He was Middle Eastern, muscular, with black hair, cropped short on the sides. He was traveling alone as he stood in the registration line amid families who had exited the same bus moments earlier.
He’s what I imagined ISIS might look like if it were standing in line, moving through Europe.
In September 2015, the Syrian Civil War and the Islamic State group’s increased control in Iraq and Syria created a mass migration of refugees seeking asylum in Europe.
I had traveled to Croatia for different reasons but found myself dropped on history’s doorstep.
This was my first experience at a border crossing. It was overwhelmed by refugees, which prompted the same questions many others had then and have had since:
According to UNHCR (the UN Refugee Agency), as of June 2017, there were 65.6 million forcibly displaced people worldwide. About 22.5 million are refugees.
It’s the highest level of displacement in history.
The ongoing crisis in Syria is just one of many situations around the world forcing people from their homes. Myanmar, South Sudan, Yemen and other locations are experiencing conflict and unrest.
Before I landed in Croatia, I knew very little about the Syrian situation. I had intentionally scrolled past the pictures and articles posted on Facebook. They were uncomfortable and overwhelming.
But remaining ignorant of these realities doesn’t change the fact that they will affect us. This current wave of mass migration is changing the face of the world we know it.
“We hear about ISIS in the media,” my mom said during one of my calls home from Croatia, “how they could come through with everyone else.”
I thought of the man in the registration line and how he fit my image of what ISIS might look like.
The media may stoke these fears to a heightened level, but they’re entirely natural. There are people in the world who want to inflict terror and harm.
Christine, a woman I met in Croatia, summed it up well:
“We think sometimes in Europe — I think in America as well — we have a phobia of Muslim people and forget that they are also humans.”
Was the man I saw at the border a terrorist? I don’t know. Probably not. But that’s not the point.
The point is that it doesn’t matter. The point is that he was a human being — a man who was hungry and needed a cup of soup. It is in that space that God asks us to respond.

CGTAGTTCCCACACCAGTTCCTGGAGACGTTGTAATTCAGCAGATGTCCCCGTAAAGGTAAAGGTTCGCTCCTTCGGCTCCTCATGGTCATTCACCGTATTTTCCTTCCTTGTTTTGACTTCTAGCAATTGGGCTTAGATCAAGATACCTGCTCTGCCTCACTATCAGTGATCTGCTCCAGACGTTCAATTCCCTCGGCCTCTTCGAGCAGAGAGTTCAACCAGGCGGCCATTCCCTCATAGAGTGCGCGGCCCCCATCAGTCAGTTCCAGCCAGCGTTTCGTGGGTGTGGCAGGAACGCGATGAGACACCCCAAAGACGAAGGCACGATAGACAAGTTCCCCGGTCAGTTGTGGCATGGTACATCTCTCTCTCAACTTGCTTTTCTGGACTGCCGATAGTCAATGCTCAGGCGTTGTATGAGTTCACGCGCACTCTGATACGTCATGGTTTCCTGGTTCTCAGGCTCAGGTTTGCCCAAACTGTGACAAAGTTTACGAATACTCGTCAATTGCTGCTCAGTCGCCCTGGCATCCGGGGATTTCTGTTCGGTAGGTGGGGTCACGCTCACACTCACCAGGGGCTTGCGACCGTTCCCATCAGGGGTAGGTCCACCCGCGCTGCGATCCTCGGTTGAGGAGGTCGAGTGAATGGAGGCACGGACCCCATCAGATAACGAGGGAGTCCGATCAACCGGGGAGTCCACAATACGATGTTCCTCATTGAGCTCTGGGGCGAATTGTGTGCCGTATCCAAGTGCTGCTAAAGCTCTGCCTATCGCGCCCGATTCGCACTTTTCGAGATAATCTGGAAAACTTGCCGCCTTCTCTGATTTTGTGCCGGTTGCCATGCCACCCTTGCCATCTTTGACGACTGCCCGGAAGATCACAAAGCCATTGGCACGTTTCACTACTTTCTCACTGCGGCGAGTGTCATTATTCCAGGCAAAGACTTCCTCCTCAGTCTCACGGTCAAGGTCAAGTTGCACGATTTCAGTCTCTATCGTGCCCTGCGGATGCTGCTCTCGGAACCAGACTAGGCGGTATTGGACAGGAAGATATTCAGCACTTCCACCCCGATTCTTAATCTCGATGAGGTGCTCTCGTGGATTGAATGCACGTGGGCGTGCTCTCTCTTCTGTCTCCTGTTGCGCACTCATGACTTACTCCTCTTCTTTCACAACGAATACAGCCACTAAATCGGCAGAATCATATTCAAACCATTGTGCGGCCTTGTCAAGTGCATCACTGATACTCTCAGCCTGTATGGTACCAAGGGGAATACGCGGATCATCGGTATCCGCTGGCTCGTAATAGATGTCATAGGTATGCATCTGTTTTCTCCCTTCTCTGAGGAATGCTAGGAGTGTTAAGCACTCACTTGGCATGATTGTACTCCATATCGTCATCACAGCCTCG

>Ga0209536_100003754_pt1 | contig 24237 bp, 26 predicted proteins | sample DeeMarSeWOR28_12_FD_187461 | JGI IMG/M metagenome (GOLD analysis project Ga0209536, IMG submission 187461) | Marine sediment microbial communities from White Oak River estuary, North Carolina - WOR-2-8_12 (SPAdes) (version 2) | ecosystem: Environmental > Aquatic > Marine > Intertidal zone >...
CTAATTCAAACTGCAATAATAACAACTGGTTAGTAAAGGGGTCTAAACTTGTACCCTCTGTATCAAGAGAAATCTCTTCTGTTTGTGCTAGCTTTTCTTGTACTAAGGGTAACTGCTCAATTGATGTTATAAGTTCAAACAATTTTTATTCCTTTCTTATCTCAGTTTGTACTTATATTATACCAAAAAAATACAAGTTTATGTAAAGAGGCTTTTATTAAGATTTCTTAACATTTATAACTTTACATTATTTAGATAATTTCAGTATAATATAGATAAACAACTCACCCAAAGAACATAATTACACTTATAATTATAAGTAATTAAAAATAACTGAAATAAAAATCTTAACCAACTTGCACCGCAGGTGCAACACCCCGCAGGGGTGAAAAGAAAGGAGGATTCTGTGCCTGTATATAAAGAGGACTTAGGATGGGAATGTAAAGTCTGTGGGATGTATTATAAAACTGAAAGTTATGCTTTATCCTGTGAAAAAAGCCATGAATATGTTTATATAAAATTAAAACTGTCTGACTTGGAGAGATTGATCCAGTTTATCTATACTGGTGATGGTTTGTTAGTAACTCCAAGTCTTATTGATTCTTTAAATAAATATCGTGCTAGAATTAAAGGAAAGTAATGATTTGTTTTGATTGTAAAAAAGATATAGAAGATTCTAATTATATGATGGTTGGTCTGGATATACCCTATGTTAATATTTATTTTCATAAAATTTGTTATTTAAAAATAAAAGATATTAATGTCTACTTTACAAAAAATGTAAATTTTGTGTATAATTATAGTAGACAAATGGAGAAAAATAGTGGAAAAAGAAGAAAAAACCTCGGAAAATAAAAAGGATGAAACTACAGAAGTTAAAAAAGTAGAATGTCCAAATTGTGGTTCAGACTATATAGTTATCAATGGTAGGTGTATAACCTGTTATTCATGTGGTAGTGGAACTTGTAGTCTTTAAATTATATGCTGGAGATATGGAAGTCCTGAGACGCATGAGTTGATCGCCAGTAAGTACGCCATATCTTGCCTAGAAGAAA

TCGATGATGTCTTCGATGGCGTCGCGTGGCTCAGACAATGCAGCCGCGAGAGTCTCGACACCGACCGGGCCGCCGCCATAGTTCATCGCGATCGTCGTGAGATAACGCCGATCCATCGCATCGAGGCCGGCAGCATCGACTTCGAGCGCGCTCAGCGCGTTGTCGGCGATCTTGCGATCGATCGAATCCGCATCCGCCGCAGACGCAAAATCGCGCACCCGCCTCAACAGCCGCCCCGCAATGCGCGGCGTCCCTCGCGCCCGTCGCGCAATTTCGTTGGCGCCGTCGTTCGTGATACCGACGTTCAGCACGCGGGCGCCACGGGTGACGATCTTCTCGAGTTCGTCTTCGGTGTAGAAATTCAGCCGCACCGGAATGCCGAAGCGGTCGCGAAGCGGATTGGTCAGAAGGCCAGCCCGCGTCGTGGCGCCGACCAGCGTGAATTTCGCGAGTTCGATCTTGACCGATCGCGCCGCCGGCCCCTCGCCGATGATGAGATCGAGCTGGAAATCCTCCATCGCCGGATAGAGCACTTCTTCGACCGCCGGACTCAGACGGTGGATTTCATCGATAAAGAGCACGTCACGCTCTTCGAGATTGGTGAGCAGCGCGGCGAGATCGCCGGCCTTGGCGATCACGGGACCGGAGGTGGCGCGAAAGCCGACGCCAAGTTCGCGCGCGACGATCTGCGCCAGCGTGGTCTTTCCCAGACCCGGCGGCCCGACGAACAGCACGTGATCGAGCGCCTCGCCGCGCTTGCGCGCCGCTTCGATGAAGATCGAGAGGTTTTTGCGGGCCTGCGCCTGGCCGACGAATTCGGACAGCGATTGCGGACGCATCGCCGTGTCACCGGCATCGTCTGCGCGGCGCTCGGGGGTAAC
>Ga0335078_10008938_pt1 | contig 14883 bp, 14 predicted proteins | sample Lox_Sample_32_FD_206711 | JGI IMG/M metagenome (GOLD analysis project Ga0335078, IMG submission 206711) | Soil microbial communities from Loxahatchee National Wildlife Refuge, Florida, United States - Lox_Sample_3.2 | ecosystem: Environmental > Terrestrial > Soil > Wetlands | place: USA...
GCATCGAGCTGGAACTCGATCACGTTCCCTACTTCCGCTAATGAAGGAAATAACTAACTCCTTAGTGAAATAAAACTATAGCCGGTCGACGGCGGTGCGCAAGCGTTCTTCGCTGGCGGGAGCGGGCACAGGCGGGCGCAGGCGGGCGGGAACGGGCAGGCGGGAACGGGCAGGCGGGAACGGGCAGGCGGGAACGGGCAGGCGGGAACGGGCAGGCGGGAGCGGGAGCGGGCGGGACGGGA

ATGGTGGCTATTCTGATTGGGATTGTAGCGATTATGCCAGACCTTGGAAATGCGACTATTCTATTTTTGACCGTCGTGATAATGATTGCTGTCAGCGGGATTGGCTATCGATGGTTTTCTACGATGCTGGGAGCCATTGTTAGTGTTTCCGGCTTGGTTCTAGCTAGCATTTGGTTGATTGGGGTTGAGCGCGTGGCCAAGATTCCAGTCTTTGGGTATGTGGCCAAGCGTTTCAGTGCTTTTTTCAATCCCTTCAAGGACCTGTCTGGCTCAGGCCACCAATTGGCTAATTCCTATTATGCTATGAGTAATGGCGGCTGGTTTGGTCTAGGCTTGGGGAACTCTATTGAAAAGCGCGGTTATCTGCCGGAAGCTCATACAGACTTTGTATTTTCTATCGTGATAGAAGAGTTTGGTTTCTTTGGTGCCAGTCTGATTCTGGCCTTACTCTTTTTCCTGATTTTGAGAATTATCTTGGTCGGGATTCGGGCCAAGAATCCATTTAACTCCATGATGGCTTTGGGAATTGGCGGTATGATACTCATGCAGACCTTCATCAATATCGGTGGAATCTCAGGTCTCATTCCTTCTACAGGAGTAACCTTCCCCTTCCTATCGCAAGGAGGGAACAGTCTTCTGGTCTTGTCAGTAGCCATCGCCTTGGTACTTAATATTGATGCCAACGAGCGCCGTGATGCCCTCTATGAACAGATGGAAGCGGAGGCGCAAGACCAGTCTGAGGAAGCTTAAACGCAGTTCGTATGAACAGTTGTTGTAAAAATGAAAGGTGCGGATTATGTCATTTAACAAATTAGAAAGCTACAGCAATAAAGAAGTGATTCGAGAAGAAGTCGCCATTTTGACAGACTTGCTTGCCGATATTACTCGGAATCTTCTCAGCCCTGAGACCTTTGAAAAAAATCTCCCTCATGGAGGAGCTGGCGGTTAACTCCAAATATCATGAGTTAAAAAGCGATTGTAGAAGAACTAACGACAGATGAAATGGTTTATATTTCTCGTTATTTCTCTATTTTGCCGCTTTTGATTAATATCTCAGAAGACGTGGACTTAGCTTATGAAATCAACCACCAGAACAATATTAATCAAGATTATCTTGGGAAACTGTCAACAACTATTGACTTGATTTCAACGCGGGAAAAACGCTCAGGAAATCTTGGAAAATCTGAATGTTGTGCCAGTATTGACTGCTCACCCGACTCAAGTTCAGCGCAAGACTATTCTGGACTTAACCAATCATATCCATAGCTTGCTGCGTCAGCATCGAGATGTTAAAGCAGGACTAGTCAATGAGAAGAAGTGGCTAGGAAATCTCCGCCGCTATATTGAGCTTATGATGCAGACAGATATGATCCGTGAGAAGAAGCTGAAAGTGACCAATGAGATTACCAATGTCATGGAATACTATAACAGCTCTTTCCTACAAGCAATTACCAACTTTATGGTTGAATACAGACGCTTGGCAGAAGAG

Christine showed me what it looked like to respond with love, not fear. The 48-year-old Swiss mother of two had been volunteering at the border for seven days when I met her.
Each morning, she purchased about 500 pounds of bananas and delivered them to the refugee compound, which housed thousands. The police called her “The Banana Lady.”
She slept, when there was time, in the back seat of the black truck she arrived in. There were no showers in the camp, so she hadn’t showered since she arrived.
She looked past the political friction the refugees were stirring up and saw human beings.
She embodied Zechariah 7:9-10 (Good News Bible):
“Long ago I gave these commands to my people: ‘You must see that justice is done, and must show kindness and mercy to one another. Do not oppress widows, orphans, foreigners who live among you, or anyone else in need.’”
Jesus, who taught us to love our enemies, embodied this even more.
His model of unconditional love to all people is both a challenge and a source of empowerment. Because His perfect love drives out fear (1 John 4:18), I can move toward someone who may wish to do me harm with confidence and love. Jesus is with me.
A volunteer at the border ran up to the solo traveler, carrying a tray of clear plastic cups half full of chicken broth and noodles. He smiled as he handed the traveler a cup, and the man smiled back — a smile that reached all the way up to his eyes.
He looked a lot like one of my older brothers after that, just with a darker complexion.
For another example of loving and serving refugees well, see the article “How to Offer Refugees a Warm Welcome.” You can also see what organizations like Samaritan’s Purse and GAiN are doing and partner in their work.
Dalibor, one of the JESUS film workers, has started 3 Bible studies, disciples the leaders of the studies, and involves them in his JESUS film outreaches.
One couple decides they can use their passion for dancing to invite more people to their Bible study. New members learn how dancing can teach them about having a stronger marriage.
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